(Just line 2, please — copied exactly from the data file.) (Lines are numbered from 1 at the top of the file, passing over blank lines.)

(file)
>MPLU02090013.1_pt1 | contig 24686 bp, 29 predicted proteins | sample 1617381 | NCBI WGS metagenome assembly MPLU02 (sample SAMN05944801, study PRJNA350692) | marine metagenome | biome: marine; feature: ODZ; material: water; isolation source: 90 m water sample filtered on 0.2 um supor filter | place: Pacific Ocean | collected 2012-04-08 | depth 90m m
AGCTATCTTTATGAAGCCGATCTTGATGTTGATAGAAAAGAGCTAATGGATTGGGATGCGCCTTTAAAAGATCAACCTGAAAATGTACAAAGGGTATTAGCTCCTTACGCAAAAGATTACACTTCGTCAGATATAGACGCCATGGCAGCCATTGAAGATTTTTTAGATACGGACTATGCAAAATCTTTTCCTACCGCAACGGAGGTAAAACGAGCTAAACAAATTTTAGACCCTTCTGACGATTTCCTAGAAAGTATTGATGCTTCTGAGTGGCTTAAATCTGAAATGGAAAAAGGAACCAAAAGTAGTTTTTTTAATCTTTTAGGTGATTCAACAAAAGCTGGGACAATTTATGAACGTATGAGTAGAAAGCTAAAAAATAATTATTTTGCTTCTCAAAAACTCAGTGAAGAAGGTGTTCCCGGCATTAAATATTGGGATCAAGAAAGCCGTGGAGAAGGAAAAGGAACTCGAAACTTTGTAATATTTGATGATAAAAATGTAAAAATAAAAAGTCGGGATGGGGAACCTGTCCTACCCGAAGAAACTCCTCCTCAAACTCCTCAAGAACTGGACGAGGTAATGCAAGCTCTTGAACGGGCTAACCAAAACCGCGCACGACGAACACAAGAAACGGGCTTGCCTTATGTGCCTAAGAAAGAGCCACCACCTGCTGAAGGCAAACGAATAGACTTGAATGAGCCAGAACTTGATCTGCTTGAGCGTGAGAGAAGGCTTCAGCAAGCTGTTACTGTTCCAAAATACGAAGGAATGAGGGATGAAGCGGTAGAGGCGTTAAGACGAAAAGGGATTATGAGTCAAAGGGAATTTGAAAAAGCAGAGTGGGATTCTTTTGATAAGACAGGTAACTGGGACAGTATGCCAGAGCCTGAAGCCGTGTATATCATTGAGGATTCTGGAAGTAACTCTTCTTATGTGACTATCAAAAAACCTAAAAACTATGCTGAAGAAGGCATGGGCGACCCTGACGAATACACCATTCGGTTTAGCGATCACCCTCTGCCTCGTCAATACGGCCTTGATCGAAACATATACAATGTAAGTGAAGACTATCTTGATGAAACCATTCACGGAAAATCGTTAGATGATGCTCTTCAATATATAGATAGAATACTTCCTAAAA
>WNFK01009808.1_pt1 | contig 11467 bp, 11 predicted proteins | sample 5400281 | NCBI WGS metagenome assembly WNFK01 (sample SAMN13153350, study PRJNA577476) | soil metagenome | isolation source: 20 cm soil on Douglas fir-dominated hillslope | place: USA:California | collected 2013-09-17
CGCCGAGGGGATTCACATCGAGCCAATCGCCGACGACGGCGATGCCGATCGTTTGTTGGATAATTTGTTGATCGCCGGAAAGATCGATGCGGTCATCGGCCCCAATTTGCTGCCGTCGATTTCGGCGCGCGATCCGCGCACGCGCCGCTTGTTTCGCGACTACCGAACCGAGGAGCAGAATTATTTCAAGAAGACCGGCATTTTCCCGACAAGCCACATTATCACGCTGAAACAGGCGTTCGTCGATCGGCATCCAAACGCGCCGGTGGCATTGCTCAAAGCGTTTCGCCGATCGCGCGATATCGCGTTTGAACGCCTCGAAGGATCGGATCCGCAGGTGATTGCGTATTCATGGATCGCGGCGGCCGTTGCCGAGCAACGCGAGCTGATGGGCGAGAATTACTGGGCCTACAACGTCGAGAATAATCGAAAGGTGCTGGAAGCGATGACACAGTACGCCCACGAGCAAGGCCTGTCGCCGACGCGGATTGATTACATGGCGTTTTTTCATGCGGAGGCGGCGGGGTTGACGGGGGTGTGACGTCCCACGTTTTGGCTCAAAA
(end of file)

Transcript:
AGCTATCTTTATGAAGCCGATCTTGATGTTGATAGAAAAGAGCTAATGGATTGGGATGCGCCTTTAAAAGATCAACCTGAAAATGTACAAAGGGTATTAGCTCCTTACGCAAAAGATTACACTTCGTCAGATATAGACGCCATGGCAGCCATTGAAGATTTTTTAGATACGGACTATGCAAAATCTTTTCCTACCGCAACGGAGGTAAAACGAGCTAAACAAATTTTAGACCCTTCTGACGATTTCCTAGAAAGTATTGATGCTTCTGAGTGGCTTAAATCTGAAATGGAAAAAGGAACCAAAAGTAGTTTTTTTAATCTTTTAGGTGATTCAACAAAAGCTGGGACAATTTATGAACGTATGAGTAGAAAGCTAAAAAATAATTATTTTGCTTCTCAAAAACTCAGTGAAGAAGGTGTTCCCGGCATTAAATATTGGGATCAAGAAAGCCGTGGAGAAGGAAAAGGAACTCGAAACTTTGTAATATTTGATGATAAAAATGTAAAAATAAAAAGTCGGGATGGGGAACCTGTCCTACCCGAAGAAACTCCTCCTCAAACTCCTCAAGAACTGGACGAGGTAATGCAAGCTCTTGAACGGGCTAACCAAAACCGCGCACGACGAACACAAGAAACGGGCTTGCCTTATGTGCCTAAGAAAGAGCCACCACCTGCTGAAGGCAAACGAATAGACTTGAATGAGCCAGAACTTGATCTGCTTGAGCGTGAGAGAAGGCTTCAGCAAGCTGTTACTGTTCCAAAATACGAAGGAATGAGGGATGAAGCGGTAGAGGCGTTAAGACGAAAAGGGATTATGAGTCAAAGGGAATTTGAAAAAGCAGAGTGGGATTCTTTTGATAAGACAGGTAACTGGGACAGTATGCCAGAGCCTGAAGCCGTGTATATCATTGAGGATTCTGGAAGTAACTCTTCTTATGTGACTATCAAAAAACCTAAAAACTATGCTGAAGAAGGCATGGGCGACCCTGACGAATACACCATTCGGTTTAGCGATCACCCTCTGCCTCGTCAATACGGCCTTGATCGAAACATATACAATGTAAGTGAAGACTATCTTGATGAAACCATTCACGGAAAATCGTTAGATGATGCTCTTCAATATATAGATAGAATACTTCCTAAAA